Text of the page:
What is Boundary Object?

Legal Definition
In sociology, a boundary object is information, such as specimens, field notes, and maps, used in different ways by different communities. Boundary objects are plastic, interpreted differently across communities but with enough immutable content to maintain integrity. The concept was introduced by Susan Leigh Star and James R. Griesemer in a 1989 publication (p. 393):

Boundary objects are objects which are both plastic enough to adapt to local needs and constraints of the several parties employing them, yet robust enough to maintain a common identity across sites. They are weakly structured in common use, and become strongly structured in individual-site use. They may be abstract or concrete. They have different meanings in different social worlds but their structure is common enough to more than one world to make them recognizable, a means of translation. The creation and management of boundary objects is key in developing and maintaining coherence across intersecting social worlds.


In their article, Star and Griesemer describe the importance of boundary objects and methods standardization in the development of the Berkeley Museum of Vertebrate Zoology. Some of the boundary objects that they list include specimens, field notes, and maps of particular territories. These objects interact with members of various social groups (including amateur collectors and museum professionals) but are used to very different ends by each (p. 408):.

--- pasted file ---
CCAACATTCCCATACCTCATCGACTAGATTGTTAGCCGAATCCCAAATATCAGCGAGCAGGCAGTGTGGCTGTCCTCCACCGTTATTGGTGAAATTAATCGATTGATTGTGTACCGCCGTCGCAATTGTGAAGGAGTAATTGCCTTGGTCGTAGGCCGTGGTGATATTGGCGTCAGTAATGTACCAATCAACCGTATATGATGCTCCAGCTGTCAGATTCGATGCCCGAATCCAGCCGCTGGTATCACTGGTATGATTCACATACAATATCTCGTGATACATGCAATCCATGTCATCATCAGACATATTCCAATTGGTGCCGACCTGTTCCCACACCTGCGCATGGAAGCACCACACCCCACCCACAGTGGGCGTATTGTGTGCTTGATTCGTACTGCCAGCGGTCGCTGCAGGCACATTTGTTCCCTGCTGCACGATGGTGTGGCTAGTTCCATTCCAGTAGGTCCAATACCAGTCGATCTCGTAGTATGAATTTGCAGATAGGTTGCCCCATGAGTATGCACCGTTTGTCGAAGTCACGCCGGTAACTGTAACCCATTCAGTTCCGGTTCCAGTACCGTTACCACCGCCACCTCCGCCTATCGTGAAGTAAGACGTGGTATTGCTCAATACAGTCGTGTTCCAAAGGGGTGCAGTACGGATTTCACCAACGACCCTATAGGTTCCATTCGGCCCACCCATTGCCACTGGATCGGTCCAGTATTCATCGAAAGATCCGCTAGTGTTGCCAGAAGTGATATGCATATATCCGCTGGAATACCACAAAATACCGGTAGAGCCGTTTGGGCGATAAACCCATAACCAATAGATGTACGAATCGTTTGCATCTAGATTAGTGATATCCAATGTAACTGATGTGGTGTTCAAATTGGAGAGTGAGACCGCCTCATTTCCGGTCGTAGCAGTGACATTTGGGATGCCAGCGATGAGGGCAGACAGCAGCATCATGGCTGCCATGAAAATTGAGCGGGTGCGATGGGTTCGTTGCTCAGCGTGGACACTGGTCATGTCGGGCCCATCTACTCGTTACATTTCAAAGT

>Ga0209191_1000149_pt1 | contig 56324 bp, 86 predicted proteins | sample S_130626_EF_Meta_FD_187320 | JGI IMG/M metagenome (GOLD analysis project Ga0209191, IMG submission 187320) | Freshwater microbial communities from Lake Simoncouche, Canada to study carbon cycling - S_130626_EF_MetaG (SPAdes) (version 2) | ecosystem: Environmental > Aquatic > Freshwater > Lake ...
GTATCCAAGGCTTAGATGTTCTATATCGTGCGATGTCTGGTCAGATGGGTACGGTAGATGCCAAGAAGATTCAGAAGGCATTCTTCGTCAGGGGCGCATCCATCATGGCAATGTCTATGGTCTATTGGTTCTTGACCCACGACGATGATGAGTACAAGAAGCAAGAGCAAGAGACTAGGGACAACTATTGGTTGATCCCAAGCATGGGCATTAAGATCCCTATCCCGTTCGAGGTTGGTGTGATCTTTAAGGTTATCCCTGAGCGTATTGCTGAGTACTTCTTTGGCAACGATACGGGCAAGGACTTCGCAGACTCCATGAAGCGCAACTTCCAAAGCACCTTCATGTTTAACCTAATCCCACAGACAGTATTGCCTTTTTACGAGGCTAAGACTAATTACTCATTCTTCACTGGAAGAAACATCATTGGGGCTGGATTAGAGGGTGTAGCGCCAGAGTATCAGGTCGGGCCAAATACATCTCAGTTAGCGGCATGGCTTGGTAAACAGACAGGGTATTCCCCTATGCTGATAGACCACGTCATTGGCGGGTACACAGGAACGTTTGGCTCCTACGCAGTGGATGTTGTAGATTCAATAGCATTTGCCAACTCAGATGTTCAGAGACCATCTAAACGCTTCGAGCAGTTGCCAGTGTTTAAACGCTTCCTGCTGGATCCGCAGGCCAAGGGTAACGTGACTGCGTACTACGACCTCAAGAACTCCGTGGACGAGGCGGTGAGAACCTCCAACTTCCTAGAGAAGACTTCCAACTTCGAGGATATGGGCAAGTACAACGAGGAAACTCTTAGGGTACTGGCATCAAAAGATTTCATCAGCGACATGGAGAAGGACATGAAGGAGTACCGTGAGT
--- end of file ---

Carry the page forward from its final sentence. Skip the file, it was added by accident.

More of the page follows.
This paper has since been widely cited and the concept of a boundary object has been adopted in both computer science (particularly computer supported cooperative work), information science and management. Geoffrey Bowker and Star developed the concept further in the book Sorting Things Out: Classification and Its Consequences.
-- Wikipedia
Legal Definition
A boundary object is a concept in sociology to describe information used in different ways by different communities. They are plastic, interpreted differently across communities but with enough immutable content to maintain integrity.